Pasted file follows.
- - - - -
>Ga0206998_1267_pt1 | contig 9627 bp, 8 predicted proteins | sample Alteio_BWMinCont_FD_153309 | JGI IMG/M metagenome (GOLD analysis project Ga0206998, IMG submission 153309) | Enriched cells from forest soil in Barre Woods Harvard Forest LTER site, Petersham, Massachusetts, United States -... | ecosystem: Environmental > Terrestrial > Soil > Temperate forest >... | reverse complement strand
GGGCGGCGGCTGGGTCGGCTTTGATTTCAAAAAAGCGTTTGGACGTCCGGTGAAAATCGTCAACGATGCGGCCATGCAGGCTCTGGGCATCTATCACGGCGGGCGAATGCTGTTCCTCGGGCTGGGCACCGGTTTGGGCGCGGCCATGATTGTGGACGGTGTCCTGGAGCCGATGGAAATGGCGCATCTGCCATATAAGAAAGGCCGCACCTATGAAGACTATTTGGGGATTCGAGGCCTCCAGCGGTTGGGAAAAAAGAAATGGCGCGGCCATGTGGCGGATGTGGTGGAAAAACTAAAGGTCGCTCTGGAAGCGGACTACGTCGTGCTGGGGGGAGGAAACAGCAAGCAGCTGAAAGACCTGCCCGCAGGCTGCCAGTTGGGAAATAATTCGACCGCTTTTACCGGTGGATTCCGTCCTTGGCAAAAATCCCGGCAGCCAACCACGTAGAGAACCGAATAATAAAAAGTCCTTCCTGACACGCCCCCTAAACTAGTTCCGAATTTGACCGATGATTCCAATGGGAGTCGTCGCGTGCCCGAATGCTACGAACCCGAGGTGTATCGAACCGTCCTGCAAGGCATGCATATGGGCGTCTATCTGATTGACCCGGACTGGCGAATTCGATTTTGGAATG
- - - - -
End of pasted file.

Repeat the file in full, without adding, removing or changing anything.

>Ga0206998_1267_pt1 | contig 9627 bp, 8 predicted proteins | sample Alteio_BWMinCont_FD_153309 | JGI IMG/M metagenome (GOLD analysis project Ga0206998, IMG submission 153309) | Enriched cells from forest soil in Barre Woods Harvard Forest LTER site, Petersham, Massachusetts, United States -... | ecosystem: Environmental > Terrestrial > Soil > Temperate forest >... | reverse complement strand
GGGCGGCGGCTGGGTCGGCTTTGATTTCAAAAAAGCGTTTGGACGTCCGGTGAAAATCGTCAACGATGCGGCCATGCAGGCTCTGGGCATCTATCACGGCGGGCGAATGCTGTTCCTCGGGCTGGGCACCGGTTTGGGCGCGGCCATGATTGTGGACGGTGTCCTGGAGCCGATGGAAATGGCGCATCTGCCATATAAGAAAGGCCGCACCTATGAAGACTATTTGGGGATTCGAGGCCTCCAGCGGTTGGGAAAAAAGAAATGGCGCGGCCATGTGGCGGATGTGGTGGAAAAACTAAAGGTCGCTCTGGAAGCGGACTACGTCGTGCTGGGGGGAGGAAACAGCAAGCAGCTGAAAGACCTGCCCGCAGGCTGCCAGTTGGGAAATAATTCGACCGCTTTTACCGGTGGATTCCGTCCTTGGCAAAAATCCCGGCAGCCAACCACGTAGAGAACCGAATAATAAAAAGTCCTTCCTGACACGCCCCCTAAACTAGTTCCGAATTTGACCGATGATTCCAATGGGAGTCGTCGCGTGCCCGAATGCTACGAACCCGAGGTGTATCGAACCGTCCTGCAAGGCATGCATATGGGCGTCTATCTGATTGACCCGGACTGGCGAATTCGATTTTGGAATG